The country is already poorer. The lack of investment is undermining the UK’s ability to create wealth and fix underlying social problems, driving the further fracturing of society. 

Together with the significant problems facing Britain – environmental concerns, an ageing population, the need to improve healthcare and pensions – is the propensity of social media to drive people apart. “To a large extent, social media is undermining our ability as a nation to forge a common purpose,” said Peston. 

He sees people arguing not on the basis of empirical evidence. Rather, they are saying evidence is serving some “elitist cause” and “alternative” truth is the norm. “This is dangerous stuff,”
he says.

Fuelling this social media backlash are leading politicians on both sides of the Atlantic. The UK prime minister Boris Johnson and US president Donald Trump are doing things differently from the way politicians have done things in the past, using Twitter and inflammatory language to stir up millions of discontented middle- and lower-income citizens. 

“The way [Johnson] is tapping into this discontent is dangerous. He is describing the institutions and individuals who people them as the ‘enemy’. They have been successful in driving a wedge between the people and democratic institutions,” he says. “This is an even more dangerous road to go down than Brexit, fracturing the very basic infrastructure of what makes Britain successful: confidence in the rule of law and democratic institutions. It is undermining in a damaging way our ability to prosper.” 

As an example of this technique, Peston uses the recent UK Supreme Court ruling that the prorogation (suspension) of parliament by the government for five weeks was illegal. Through his contacts, he has heard some people at the centre of government describing the 11 judges that made the unanimous ruling as elitist “remainers” trying to frustrate Brexit. 

“This is nuts,” declared Peston. The judges made a rational decision based on a sensible rational assessment of where the power in Britain’s political structure lies. While there was no precedent, the principle that sovereignty lies with parliament and not the executive was the basis of the judgment, explained Peston. 

But when politicians deliberately distort the truth and rational decisions, trouble will follow, he predicted.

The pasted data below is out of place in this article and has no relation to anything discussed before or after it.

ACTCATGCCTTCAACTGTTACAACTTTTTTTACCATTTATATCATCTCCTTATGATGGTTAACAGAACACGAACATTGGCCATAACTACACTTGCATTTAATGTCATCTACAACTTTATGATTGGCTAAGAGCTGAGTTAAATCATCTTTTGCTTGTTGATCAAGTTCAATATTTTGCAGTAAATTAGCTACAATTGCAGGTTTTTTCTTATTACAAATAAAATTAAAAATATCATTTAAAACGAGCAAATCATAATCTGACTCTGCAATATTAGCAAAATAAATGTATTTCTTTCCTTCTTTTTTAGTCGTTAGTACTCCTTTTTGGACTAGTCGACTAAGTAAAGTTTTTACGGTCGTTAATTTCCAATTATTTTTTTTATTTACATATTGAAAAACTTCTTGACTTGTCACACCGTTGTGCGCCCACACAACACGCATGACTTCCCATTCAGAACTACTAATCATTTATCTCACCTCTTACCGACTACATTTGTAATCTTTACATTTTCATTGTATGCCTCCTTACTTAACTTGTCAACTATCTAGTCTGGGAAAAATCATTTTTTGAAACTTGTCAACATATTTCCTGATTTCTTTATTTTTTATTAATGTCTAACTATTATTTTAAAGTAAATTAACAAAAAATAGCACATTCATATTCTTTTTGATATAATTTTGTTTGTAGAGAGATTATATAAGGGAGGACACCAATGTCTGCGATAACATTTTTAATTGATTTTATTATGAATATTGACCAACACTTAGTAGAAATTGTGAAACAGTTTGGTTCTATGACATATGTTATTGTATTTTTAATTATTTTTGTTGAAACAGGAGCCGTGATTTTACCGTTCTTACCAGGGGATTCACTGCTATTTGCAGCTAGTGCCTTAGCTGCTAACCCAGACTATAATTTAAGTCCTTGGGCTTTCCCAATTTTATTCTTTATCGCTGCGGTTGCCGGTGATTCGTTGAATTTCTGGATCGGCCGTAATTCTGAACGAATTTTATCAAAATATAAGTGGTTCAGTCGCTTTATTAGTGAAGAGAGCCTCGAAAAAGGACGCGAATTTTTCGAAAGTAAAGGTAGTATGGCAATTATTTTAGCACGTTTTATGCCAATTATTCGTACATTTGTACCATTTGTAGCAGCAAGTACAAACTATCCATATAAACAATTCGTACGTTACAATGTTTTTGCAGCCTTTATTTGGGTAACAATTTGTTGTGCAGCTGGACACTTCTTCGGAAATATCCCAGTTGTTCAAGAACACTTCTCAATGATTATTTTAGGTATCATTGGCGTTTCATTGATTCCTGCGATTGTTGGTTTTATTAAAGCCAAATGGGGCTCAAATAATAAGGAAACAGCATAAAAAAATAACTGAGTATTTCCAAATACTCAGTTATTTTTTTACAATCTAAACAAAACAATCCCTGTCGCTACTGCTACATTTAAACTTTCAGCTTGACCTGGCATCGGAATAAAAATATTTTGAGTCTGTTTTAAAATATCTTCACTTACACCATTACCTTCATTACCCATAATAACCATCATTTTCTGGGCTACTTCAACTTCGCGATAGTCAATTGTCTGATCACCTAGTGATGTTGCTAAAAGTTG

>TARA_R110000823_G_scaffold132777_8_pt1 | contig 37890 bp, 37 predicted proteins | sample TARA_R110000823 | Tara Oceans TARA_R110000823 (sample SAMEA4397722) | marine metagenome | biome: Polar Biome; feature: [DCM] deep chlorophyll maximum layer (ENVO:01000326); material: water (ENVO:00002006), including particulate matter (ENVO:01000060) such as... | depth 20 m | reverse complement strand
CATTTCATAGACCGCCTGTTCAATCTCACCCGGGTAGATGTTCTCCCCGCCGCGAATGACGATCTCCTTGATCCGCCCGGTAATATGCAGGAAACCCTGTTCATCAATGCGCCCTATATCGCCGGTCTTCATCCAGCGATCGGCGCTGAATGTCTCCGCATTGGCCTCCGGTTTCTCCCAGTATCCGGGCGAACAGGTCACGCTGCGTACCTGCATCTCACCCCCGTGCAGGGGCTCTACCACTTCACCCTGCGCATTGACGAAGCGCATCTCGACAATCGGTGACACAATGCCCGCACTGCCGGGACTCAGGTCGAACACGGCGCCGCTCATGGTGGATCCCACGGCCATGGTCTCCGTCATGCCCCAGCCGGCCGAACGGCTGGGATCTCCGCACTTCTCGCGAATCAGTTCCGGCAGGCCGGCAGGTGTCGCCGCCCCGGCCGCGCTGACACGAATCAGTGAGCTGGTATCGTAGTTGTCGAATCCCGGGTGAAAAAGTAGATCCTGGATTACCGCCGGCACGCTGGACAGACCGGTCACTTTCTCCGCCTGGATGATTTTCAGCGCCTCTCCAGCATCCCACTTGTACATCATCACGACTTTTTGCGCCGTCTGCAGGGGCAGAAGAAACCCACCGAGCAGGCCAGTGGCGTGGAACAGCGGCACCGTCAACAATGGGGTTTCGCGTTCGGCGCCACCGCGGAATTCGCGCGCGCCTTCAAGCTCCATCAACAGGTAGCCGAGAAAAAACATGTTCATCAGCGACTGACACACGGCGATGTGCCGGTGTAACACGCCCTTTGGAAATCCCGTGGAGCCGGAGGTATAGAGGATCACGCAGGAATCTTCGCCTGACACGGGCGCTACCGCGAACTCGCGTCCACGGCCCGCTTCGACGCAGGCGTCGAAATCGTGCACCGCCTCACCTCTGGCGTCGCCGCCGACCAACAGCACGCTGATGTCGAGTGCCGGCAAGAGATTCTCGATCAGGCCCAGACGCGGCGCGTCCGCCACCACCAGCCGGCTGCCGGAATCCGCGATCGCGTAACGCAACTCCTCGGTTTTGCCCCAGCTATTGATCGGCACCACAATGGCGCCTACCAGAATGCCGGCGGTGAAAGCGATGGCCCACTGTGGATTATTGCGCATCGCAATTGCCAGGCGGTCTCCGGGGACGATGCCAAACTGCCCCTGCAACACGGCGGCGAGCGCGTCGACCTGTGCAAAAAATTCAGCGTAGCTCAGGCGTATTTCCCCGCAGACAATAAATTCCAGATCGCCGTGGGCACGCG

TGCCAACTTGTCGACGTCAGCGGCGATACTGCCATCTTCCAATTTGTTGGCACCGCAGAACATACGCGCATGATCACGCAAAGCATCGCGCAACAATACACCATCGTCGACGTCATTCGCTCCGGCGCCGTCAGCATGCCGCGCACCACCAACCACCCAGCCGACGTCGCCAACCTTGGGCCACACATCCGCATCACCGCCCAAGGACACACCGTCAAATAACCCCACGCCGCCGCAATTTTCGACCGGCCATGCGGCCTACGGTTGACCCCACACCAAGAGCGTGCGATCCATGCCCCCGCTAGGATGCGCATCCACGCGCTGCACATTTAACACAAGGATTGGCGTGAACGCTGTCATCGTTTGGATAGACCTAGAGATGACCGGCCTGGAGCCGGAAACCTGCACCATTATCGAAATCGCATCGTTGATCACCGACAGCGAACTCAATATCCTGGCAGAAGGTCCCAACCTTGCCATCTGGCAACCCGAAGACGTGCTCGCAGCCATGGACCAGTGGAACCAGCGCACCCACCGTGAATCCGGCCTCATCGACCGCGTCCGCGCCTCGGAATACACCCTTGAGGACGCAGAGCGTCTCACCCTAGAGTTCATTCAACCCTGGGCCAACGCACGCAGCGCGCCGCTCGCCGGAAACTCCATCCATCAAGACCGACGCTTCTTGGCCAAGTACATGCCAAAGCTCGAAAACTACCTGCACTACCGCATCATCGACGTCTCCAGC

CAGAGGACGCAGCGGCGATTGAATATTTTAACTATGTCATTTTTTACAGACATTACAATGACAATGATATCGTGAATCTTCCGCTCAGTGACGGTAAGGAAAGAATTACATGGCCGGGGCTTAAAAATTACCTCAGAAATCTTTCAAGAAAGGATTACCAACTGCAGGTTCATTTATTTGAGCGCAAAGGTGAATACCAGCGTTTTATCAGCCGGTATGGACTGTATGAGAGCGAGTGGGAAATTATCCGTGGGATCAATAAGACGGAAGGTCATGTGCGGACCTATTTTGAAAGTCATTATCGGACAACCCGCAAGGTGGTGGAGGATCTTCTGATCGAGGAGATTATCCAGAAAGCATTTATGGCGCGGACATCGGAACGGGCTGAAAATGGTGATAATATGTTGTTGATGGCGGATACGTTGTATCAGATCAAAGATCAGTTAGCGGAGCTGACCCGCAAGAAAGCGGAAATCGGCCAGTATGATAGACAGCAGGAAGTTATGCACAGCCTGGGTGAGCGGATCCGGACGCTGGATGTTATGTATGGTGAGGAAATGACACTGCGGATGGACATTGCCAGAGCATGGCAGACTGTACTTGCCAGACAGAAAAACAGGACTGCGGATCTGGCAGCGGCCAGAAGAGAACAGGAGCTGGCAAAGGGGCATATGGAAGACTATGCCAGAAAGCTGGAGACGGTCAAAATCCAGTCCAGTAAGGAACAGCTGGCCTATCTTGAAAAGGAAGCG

“Johnson is someone who admires much of what Trump has done in connecting with a particular audience, using language that most recoil from. In economic terms, he’s a trip back to the 1970s,when there were no fiscal constraints and rules, almost like the French president putting huge faith in infrastructure projects. He wants to be a big spender and is desperate to appeal to Labour working-class voters who went for Brexit. His priorities are spending on the health service, policing and schools.”

If, however, at the next election, Labour were to take control, it would preside over the “greatest transfer of power and income from capital to labour in history”, according to Peston. One of the most dangerous policies for the City of London and financial services in particular is the Labour party’s intention of imposing a financial transaction tax. That, believes Peston, would shift business away from London.

Whatever the final result of Brexit – and the next general election – Peston believes a “terrible anger” against established politicians will continue. This rage is doing significant damage to politics and the nation.

Many in Britain bought into Brexit on the basis that it would be a way to “take back control” and make the country stronger. “However, there is a genuine risk that Brexit will lead to the break-up of the UK. There is increasing pressure in Scotland to be independent and momentum for a vote to unify Northern Ireland with the Republic of Ireland. The stakes are incredibly high,” concluded Peston.